Thursday, July 19, 2012

The dinner hour

The Browns were having left-over meat loaf for dinner one night when the telephone rang.

“It must be important,” said Mrs. Brown worriedly. “Otherwise why would anyone call during the dinner hour?”

Donald J. Sobol, Encyclopedia Brown, Boy Detective (New York: Thomas Nelson & Sons, 1963).
Was the world ever this dowdy? I believe it was. Mrs. Brown is right too — it’s Officer Carlson on the line, with the news that the Princess Bake Shop on Vine Street has been robbed. Hurry, Chief Brown. And drink your milk, Encyclopedia, so that you can go with Dad and solve the crime.

When was the dinner hour? That question (which Google cannot answer) might fuel an episode of Curb Your Enthusiasm, preferably in the context of an argument at, yes, a dinner table. I will suggest that the dinner hour or dinner “hour” ran from 5:00 to 7:00, Monday through Friday. In some households, it still does.

Yes, I’m reading Encyclopedia Brown books. Donald Sobol died last week.

A related post

comments: 8

Pete said...

Did Encyclopedia solve the Princess Bank Shop caper by simply following the trail of mouth-watering crumbs? I should grab a few E.B. books next time I'm at the library - I don't think my 11-year-old daughter has ever read any of them.

Michael Leddy said...

The key to the this mystery is a toddler sitting happily on the hood of a car – proof that the car could not have been driven all day, because then the hood would be hot.

There was a story in the news recently in which a trail of potato chips led to a thief.

stefan said...

What a great coincidence! I often make a reference to just this story when we discuss deduction in my critical thinking classes. Better still, though the image of the toddler on the hood (on the hood's hood?) has stayed with me for at least 30 years, I've never been able 1) to remember the story's title or 2) to remember to find it out. Now I know. And one more thing: if I remember correctly, Encyclopedia's given name is Leroy. Do you think Jim Croce was making an obscure joke by naming his most notorious character after the boy detective?

Michael Leddy said...

I’ll save you the looking up (although you really should reread some EB stories): it’s “The Case of the Happy Nephew.”

The Wikipedia article on the song quotes Croce on a guy he knew in the Army. I can’t tell whether Leroy Brown was his real name. Somehow I think he’d be no match for Idaville’s Leroy.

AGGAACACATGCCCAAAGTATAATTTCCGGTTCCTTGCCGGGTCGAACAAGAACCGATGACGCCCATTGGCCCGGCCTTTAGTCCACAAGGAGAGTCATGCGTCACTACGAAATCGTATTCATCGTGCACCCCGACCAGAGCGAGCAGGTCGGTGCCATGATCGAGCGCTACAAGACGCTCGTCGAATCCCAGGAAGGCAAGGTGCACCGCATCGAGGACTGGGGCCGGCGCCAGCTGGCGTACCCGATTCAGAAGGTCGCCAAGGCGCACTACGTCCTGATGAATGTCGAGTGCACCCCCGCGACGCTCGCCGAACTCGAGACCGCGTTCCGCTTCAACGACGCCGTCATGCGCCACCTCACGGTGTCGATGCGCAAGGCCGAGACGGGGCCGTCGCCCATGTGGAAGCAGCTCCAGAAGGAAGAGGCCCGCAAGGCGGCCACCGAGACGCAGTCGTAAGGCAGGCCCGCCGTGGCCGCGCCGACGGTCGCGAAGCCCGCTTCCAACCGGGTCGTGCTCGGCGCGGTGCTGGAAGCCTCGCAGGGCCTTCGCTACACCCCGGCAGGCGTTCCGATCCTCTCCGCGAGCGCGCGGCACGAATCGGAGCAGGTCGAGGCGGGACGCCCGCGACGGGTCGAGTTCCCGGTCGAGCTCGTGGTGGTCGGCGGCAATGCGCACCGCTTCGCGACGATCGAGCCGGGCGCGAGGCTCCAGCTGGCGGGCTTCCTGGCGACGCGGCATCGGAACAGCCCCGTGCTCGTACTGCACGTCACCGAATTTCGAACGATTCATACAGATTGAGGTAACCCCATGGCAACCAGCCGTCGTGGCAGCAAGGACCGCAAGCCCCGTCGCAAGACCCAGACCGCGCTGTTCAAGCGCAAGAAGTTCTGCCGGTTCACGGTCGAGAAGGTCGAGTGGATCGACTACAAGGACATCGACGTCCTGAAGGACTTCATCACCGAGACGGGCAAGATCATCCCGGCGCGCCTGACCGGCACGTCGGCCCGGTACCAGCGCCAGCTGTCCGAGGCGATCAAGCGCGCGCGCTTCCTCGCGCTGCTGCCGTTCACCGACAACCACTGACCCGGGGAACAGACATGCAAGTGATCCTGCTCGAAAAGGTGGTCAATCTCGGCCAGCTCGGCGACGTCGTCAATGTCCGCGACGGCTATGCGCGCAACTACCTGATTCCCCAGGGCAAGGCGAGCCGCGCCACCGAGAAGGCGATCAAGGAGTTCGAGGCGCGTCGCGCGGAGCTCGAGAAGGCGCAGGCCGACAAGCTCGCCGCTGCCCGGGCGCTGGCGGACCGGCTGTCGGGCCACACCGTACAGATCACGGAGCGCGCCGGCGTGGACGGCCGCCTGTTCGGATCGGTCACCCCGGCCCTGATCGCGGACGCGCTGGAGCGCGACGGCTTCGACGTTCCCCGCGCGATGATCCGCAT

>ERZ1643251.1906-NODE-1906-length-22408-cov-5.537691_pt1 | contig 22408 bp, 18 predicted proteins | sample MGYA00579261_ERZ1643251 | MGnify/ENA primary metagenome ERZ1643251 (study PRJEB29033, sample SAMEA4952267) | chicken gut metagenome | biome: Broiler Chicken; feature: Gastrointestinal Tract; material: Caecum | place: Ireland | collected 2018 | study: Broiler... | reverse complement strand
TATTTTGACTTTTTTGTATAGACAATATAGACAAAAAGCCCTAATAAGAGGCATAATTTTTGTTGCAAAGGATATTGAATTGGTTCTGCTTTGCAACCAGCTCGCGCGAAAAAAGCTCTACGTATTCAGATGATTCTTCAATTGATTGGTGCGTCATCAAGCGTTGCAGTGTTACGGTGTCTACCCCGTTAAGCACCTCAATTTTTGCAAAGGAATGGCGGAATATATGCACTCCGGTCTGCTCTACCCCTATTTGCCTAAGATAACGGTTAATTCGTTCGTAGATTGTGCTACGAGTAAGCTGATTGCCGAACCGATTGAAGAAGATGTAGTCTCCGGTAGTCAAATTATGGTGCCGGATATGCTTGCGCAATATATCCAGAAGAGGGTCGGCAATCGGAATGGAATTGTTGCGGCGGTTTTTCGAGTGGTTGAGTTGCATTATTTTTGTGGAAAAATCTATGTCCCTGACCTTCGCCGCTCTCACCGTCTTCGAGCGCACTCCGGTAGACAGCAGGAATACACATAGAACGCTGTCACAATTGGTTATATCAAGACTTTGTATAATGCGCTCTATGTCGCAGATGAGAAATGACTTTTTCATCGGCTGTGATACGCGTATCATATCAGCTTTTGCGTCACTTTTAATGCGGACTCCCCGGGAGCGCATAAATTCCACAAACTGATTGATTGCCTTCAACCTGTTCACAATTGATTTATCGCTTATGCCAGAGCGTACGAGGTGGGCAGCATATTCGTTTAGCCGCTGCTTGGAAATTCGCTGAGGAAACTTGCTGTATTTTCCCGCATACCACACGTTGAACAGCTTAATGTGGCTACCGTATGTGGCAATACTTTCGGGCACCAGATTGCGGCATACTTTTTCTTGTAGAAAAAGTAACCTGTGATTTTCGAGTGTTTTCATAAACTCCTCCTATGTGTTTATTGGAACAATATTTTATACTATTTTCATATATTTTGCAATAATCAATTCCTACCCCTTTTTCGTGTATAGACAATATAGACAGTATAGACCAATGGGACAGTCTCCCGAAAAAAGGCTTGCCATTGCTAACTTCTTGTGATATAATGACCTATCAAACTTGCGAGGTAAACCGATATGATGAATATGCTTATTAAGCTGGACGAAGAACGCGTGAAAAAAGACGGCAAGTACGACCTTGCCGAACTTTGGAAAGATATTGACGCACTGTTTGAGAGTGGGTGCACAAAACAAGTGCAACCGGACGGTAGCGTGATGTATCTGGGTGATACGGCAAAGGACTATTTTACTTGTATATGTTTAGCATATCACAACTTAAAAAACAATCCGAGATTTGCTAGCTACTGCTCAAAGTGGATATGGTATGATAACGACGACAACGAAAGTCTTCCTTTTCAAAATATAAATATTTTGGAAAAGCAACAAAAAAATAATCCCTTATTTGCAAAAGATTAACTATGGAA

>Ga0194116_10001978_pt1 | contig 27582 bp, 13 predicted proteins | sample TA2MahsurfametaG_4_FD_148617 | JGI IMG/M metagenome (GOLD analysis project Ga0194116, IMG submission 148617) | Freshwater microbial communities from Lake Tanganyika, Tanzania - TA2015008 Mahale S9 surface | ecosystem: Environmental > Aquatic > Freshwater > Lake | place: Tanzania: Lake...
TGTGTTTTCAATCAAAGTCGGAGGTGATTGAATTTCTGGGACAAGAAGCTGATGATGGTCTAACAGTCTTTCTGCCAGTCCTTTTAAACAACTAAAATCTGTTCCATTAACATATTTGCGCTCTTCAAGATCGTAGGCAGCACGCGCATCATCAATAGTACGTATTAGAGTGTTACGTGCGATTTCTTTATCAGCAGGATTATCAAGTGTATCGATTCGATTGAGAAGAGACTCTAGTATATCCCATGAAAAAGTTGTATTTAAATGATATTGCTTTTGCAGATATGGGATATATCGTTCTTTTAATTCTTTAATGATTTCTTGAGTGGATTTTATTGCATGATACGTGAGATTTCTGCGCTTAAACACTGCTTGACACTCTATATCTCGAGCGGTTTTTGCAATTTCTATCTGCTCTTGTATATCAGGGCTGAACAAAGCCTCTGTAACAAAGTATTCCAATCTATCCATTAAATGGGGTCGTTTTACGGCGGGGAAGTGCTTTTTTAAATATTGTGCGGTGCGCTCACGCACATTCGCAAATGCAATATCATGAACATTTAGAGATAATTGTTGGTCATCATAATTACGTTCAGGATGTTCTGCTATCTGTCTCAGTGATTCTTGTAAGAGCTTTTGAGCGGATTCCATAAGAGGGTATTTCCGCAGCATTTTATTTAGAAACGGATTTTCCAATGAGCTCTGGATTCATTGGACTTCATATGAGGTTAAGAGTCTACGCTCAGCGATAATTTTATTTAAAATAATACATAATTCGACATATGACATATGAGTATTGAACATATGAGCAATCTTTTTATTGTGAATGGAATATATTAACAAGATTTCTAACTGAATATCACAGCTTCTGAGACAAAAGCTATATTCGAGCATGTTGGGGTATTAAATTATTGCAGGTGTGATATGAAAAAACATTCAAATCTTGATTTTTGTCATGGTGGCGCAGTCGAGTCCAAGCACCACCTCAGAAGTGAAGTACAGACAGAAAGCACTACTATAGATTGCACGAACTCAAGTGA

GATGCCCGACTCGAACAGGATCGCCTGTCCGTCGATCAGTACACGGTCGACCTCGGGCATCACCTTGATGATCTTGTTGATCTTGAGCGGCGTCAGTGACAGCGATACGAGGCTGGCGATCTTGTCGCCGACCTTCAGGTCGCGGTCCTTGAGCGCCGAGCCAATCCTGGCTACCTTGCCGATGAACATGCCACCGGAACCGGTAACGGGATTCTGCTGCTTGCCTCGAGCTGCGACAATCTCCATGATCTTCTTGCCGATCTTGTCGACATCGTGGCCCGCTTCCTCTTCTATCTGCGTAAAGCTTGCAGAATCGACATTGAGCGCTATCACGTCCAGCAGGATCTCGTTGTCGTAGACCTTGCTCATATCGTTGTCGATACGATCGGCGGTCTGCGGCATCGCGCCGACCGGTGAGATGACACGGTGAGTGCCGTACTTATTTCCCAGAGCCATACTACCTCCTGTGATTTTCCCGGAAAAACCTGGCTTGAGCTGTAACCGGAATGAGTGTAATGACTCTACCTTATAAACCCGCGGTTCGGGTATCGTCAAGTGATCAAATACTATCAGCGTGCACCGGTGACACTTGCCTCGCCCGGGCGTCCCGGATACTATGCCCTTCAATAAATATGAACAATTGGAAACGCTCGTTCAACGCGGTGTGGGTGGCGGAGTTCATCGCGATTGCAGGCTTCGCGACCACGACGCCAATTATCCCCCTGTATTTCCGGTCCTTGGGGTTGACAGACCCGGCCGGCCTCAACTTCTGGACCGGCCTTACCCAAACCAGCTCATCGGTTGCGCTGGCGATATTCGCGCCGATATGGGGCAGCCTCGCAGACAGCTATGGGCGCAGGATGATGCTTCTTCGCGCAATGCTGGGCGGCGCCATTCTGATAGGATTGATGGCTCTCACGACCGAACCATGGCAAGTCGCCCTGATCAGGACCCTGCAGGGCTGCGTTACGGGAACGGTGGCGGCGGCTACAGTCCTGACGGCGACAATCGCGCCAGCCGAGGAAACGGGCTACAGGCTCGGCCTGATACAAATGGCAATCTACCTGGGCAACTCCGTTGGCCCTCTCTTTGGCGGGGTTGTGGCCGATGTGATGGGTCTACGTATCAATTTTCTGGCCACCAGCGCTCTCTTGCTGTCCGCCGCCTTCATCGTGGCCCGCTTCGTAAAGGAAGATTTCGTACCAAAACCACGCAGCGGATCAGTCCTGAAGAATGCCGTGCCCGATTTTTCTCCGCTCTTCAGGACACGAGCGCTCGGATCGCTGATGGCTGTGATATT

Adair said...

I am always saddened when my students say that there is no "dinner hour" at their house and that everyone in their family eats separately, on the run, because of so many different schedules. In my house as a child, dinner was at 6:30, after the 5 pm cocktail hour. Both hours had their own music---cocktails meant jazz-oriented easy-listening, like Bobby Hackett or Harry James, while dinner was semi-classical, Kostelanetz or The RCA Living Strings. The local radio station even had a dinner music program titled "Candlelight and Wine." No, this wasn't the fifties, but the mid-sixties---such customs were still around in America as late as then, though they were under increasing pressure. Sigh---we threw out the baby with the bathwater...

P.S. For the record, I wasn't ever an actual part of the cocktail hour--that was for grown-ups. But it wasn't "forbidden" either, or something hidden, and occasionally, my dad would even ask me to join and would fix me a Roy Rogers. Rather than make me interested in alcohol, the ritual made me see it as something that, in moderation, was a part of civilized living. It also made me comfortable among adults.

Michael Leddy said...

Adair, I’m guessing that at least some of your students would find the dinner hour you describe an absolute delight.

normann said...

At our house, dinner, which we called supper, was on the dot of 6:30, about 15 or 20 minutes after Dad got home from his bi-modal commute from the Loop (train and then car). This was enough time for a martini or manhattan, while I perused the Chicago Daily News, which Dad had bought at a newsstand outside Union Station to read on the train. Cocktail time chez nous frequently began with Dad saying "You won't believe what Royko wrote today...."

Michael Leddy said...

Norman, I love your account. You and Adair are making me think about how pleasant it would be to have a drink before dinner.